I called off work Wednesday, slept in, lounged around the apartment, then went back to the house in the evening for a bubble bath. I thought maybe I’d be able to go to work Thursday, but I felt pretty shitty in the evening and when my alarm went off in the morning, so I called off again and spent Thursday much the same as Wednesday, including another bubble bath. Let me tell you, it’s worth it. Hot, relaxing, quiet, with the added bonus of being really, really satisfied that we own it.

I did go to work Friday and hoped to feel up to finishing the painting over the weekend, but I could tell Saturday wasn’t gonna happen, and Sunday wasn’t much of an improvement. It’s frustrating. I don’t want to overdo it and make myself feel worse so I’m being patient, but man, I just want to get these little improvements done so we can start really moving in. I’ve been taking small bags and boxes every time I go over, mostly of books these past few trips, and the plan is to slowly clean out the apartment and move things over and go through them and organize them, but man, it’s making me antsy.

On the one hand, we’ve gotten really apathetic with apartment upkeep, knowing that we’re just gonna be packing it all up, but we also have the same issues of lack of space. I’ve hauled over a few small stacks of books and you’d never know when you walk into the apartment. But the thing, too, is it’s getting harder and harder to leave the house, even if I’m just there with my Lush bath melts (I smelled so good and my skin was so soft for those couple days, just so everyone’s aware). There’s nothing there, other than books and a box of wedding cards, yet I don’t want to come back to the apartment. I mean, at the same time, the fact that there is nothing at the house is what keeps me from staying put. I have to come back to eat, sleep, and entertain myself, but the second I have an excuse to keep me there, I know that’s what’s gonna happen. I’m gonna end up spending a night on the floor there one of these days, and I’m gonna love it.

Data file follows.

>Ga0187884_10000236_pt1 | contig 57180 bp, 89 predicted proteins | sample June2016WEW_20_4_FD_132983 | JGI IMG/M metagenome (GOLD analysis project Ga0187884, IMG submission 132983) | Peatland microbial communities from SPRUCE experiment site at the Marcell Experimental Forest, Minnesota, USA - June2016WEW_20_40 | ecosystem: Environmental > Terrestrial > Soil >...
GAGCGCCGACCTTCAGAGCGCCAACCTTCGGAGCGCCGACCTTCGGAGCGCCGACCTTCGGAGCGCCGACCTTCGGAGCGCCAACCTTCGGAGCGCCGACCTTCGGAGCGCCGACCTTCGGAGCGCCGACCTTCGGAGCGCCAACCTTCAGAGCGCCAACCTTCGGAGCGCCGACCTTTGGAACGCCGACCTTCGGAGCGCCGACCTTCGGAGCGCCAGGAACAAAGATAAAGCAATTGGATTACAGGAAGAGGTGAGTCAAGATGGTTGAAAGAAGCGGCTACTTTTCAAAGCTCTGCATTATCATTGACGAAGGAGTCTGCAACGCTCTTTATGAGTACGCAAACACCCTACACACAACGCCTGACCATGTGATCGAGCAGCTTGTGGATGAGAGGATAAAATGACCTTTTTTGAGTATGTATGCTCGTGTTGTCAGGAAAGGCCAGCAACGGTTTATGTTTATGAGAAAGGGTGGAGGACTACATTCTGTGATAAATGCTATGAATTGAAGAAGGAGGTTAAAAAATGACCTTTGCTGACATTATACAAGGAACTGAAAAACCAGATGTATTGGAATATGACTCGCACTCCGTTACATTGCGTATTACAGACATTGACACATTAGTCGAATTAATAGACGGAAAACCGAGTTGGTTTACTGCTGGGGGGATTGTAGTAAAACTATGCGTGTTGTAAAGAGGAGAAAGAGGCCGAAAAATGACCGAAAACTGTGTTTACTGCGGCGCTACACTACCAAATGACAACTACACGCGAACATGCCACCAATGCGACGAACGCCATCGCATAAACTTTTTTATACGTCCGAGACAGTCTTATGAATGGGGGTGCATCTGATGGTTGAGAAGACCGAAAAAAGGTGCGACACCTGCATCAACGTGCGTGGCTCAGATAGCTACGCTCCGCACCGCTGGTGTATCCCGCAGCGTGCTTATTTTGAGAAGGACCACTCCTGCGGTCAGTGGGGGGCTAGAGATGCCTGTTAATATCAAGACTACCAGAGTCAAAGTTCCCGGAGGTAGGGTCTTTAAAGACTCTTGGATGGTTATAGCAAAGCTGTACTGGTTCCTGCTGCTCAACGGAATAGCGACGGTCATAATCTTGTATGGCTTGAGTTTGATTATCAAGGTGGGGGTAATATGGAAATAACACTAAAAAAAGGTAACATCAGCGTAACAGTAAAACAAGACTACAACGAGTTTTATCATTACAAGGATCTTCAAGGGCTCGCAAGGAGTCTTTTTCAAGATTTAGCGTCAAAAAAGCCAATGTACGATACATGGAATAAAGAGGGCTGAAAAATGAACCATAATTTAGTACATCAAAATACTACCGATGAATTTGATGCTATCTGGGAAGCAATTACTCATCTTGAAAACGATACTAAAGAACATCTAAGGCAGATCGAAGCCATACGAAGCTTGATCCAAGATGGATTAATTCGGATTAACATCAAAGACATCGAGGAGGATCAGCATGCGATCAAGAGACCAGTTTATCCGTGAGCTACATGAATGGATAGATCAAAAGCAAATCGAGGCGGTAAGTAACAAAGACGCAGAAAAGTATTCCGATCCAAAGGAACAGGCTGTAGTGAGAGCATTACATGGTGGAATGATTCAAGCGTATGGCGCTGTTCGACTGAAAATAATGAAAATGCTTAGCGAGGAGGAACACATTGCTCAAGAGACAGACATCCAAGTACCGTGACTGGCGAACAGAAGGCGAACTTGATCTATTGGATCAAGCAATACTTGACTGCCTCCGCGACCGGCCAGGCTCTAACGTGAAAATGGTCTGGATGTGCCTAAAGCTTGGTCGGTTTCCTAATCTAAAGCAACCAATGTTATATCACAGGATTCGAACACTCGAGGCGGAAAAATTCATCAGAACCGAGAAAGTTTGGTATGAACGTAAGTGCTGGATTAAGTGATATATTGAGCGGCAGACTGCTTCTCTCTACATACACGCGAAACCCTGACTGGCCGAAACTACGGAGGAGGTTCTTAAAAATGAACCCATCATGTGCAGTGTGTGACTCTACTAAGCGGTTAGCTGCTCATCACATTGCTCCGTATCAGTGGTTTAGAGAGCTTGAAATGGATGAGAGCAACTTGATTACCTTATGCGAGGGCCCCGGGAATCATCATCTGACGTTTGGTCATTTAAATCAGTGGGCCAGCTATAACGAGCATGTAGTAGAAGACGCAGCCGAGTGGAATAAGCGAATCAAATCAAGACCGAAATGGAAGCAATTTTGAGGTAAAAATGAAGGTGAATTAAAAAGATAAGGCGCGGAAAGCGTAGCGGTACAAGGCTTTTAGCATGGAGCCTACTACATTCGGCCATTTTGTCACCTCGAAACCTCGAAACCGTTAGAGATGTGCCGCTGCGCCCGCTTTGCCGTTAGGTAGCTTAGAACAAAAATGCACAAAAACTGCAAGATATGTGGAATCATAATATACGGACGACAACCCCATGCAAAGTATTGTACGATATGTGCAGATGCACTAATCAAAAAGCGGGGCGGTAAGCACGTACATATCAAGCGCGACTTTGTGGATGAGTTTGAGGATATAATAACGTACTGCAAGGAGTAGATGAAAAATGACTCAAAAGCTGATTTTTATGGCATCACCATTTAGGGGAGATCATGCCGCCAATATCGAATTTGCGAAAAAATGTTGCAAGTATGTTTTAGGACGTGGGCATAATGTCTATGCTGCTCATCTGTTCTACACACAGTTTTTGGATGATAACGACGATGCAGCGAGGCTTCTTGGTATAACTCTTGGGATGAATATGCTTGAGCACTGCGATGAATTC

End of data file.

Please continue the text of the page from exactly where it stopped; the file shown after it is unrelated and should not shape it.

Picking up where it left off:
In the meantime, I guess I’ll see how the next few days go. I have Friday off, and my mom might be coming out again to help with whatever I need her for, so maybe that’ll be finishing the painting, maybe it’ll be taking down ugly wallpaper in the kitchen. We’ll see. One way or another, I’m really hoping to get back to making progress this weekend, rather than being stuck.

Saturday 9: Nights on Broadway

Saturday 9: Nights on Broadway (1975)

Unfamiliar with this week’s tune? Hear it here.

1) It’s estimated that there are more than 200 separate streets called “Broadway” in the United States. Does your town have a Broadway? I don’t think so, but I know a couple towns nearby do. We do have a Wall St., though! And boy is it a letdown.

2) Think of the last time you celebrated well into the night. What street were you on? I’ll give you two–the more recent one would be New Year’s, but that barely counts as a celebration because it was four of us eating pizza and trying to keep ourselves awake. That was on a Jefferson St. Just before that, the weekend of Christmas, my husband and I went to a couple parties and hung out with some friends, and one ended up being a little get-together where much karaoke was sung into the very early morning hours. And that was Slaughterhouse Lane, the best street name ever.

3) The Bee Gees blame it all on those songs that go straight to the heart. What love song always makes you go, “aw …?” Bob Dylan’s “Make You Feel My Love.” It has some amazing lines. It’s also one of those songs where I love every cover version I’ve ever heard.

4) Even though their sound depended on tight harmonies, all three Bee Gees were heavy smokers, which is not good for the throat. What habit do you have that wish you could break? My messiness–not putting things away, not cleaning quite as often as I should, that kind of thing.

5) In addition to the three Gibbs who sang this song, there was a fourth brother, Andy, who also had hit records. But did you know the Gibbs’ had a sister, Lesley? Your turn: share some trivia that’s rattling around in your head. This shouldn’t really be a surprise, but the way we Americans eat sushi is absolutely not the way its meant to be eaten.